Gianelli et al. reported the reduction of Cu (II) to Cu (I) in positive ESI mode and attributed it to CD [31]. To explore whether CD is responsible to the IQ reduction in positive ESI mode, we investigated the effect of the following experimental parameters related to CD on that reduction, including spray solvent composition, sheath gas, spray emitter material, and the spray tip-to-mass spectrometer inlet distance.

Solvent composition affects the discharge extent of electrospray, which could be characterized by the light emission [43]. To investigate the effect of solvent composition on IQ reduction in positive ESI MS, we tried three spray solvents (H2O, CH3OH/H2O (v/v, 1:1), CH3OH). When pure H2O was used as the solvent, ~61.3% of IQ was reduced upon increasing the spray voltage from 3 kV to 4 or 5 kV. When CH3OH/H2O (v/v, 1:1) and CH3OH were used as the solvents, IQ reduction could hardly be observed with spray voltages of 4 or 5 kV (Supplementary Figure S3), and only 2%–7% of IQ was reduced with spray voltages further tuned to 6 and 7 kV (Figure 3). The initial oxidation ratios of AQ were ~70%, ~52%, and ~24% in the solvents of H2O, CH3OH/H2O (v/v, 1:1), and CH3OH, respectively, which was due to electrochemistry-induced oxidation related to the solvent composition [20]. The discharge extents for the three solvents during the electrospray process are as follows: H2O > CH3OH/H2O (v/v, 1:1) > CH3OH. The consistency of the extents of CD with IQ reduction implied that severer discharge facilitated IQ reduction. However, it is noteworthy that the discharge extent in our experiment was not severe enough to prevent the formation of stable Taylor cone during the electrospray process, as CD could occur even at low spray current [43].
Figure 3

Effect of solvent composition on IQ reduction. (a) H2O, (b) CH3OH/H2O (v/v, 1:1), (c) CH3OH. Conditions: CAQ = 0.25 μg/mL, CNH4Ac = 5 mM, flow rate = 2 μL/min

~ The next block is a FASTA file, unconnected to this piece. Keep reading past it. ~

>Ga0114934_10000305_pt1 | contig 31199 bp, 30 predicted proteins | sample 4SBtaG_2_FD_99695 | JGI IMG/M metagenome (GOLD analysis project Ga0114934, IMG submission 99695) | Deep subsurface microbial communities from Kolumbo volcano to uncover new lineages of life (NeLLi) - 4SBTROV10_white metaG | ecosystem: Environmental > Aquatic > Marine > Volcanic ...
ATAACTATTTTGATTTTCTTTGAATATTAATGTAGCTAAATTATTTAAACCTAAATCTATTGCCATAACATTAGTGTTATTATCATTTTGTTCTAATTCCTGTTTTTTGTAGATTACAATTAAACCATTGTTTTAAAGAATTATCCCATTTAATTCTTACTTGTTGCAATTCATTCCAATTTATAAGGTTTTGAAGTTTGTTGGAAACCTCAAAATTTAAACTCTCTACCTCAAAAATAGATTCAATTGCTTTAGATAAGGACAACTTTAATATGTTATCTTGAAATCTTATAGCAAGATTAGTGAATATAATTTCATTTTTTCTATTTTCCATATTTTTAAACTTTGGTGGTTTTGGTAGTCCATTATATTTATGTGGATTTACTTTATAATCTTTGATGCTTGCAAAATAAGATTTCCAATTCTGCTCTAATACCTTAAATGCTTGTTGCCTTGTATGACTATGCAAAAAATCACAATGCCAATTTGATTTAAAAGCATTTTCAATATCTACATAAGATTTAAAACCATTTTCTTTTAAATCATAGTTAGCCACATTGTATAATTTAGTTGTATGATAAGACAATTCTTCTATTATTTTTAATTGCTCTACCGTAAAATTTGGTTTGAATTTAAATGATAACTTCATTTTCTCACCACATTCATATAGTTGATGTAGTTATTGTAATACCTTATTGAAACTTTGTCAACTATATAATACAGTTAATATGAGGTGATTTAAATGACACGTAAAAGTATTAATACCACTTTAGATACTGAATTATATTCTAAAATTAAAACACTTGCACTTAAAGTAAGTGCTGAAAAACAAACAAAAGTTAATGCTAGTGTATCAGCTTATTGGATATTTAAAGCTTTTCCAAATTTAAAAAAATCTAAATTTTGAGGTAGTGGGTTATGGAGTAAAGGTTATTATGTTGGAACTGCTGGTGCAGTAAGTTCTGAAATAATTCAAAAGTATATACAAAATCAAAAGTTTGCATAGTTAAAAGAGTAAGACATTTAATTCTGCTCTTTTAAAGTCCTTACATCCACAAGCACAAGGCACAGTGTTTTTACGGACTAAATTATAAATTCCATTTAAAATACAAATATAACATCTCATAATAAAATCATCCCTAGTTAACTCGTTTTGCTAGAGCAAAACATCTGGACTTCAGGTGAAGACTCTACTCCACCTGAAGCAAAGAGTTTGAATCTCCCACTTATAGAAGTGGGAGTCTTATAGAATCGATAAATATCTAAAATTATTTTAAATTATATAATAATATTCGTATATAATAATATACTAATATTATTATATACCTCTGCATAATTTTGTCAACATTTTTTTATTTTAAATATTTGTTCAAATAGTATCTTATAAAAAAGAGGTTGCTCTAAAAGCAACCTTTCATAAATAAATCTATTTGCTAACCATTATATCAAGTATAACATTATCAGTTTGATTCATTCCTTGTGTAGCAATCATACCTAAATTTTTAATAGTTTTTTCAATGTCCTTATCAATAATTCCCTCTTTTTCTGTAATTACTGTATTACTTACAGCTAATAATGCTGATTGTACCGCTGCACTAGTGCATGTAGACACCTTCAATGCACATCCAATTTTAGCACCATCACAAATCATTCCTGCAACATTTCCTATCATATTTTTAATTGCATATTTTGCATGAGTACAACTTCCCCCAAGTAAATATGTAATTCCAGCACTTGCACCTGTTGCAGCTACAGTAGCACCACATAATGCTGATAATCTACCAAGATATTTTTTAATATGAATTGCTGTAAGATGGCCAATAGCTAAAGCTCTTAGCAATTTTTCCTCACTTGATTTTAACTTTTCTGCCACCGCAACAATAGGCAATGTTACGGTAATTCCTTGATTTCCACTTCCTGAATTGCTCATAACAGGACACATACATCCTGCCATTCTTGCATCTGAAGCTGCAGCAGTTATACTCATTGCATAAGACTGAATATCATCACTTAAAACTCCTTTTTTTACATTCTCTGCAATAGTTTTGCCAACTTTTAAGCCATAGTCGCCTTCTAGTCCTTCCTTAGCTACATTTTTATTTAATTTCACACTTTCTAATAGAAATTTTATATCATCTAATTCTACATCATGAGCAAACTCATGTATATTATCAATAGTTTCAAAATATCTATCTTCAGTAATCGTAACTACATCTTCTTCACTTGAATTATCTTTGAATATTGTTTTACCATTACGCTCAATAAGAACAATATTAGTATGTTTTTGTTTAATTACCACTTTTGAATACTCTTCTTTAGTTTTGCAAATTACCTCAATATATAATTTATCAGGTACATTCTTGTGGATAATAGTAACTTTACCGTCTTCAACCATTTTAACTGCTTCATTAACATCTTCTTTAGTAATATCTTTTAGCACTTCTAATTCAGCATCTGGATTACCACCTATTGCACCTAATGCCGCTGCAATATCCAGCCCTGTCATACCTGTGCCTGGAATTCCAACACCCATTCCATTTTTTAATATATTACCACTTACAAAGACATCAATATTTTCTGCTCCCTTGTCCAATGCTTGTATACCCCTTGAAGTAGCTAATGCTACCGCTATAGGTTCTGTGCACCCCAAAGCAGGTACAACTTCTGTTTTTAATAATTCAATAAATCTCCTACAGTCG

Sheath gas affects the surrounding environment where discharge occurs. When no sheath gas was used, the value of I354/(I354 + I355 + I356) was ~50% (Figure 4). However, when N2 was used as sheath gas, IQ was dramatically reduced (I354/(I354 + I355 + I356), ~5%). With N2 turned off afterwards, the value of I354/(I354 + I355 + I356) recovered to ~50% instantaneously. This is not surprising as the surrounding environment of electrospray is air (78% nitrogen and 21% oxygen) without the use of the sheath gas. Molecular nitrogen has weaker electron scavenging activity than molecular oxygen; therefore an ESI source with pure nitrogen gas is more prone to discharge than ambient air during electrospray process [15]. Conversely, SF6 is a typical electron capturing gas that is generally used as the discharge-suppression gas [44]. This is in agreement with our result that IQ reduction was suppressed when using SF6 as the sheath gas (Supplementary Figure S4), implying that IQ reduction was related with CD.
Figure 4

Effect of sheath gas (N2) on IQ reduction. (a) TICs and mass spectra of AQ solution with and without N2, and (b) the corresponding oxidation curve. Conditions: CAQ = 0.25 μg/mL, CNH4Ac = 5 mM, flow rate = 2 μL/min, spray voltage = 3 kV, solvent, H2O. Note: (+) and (–) indicate use and no use of sheath gas, respectively, which is suitable for the following figures

The third parameter that potentially affects discharge extent is the material of the spray emitter. In this study, fused silica capillary and metal capillary were investigated. As depicted in Figure 5, ~51% of IQ was reduced to AQ by metal capillary with the spray voltage of 5.5 kV, whereas only ~5.1% of IQ was reduced by fused silica capillary at even higher spray voltage of 6 kV (Figure 3b). Electrospray by metal capillary is known to discharge more dramatically than fused silica capillary. This is because CD occurs on the tip of the liquid cone in the nonconductive fused silica capillary [43], whereas it occurs on the needle of the metal capillary [45], during which process metal more readily releases electrons than liquid. Therefore, the above results indicate that the more severe discharge with metal capillary facilitates the reduction of IQ more efficiently.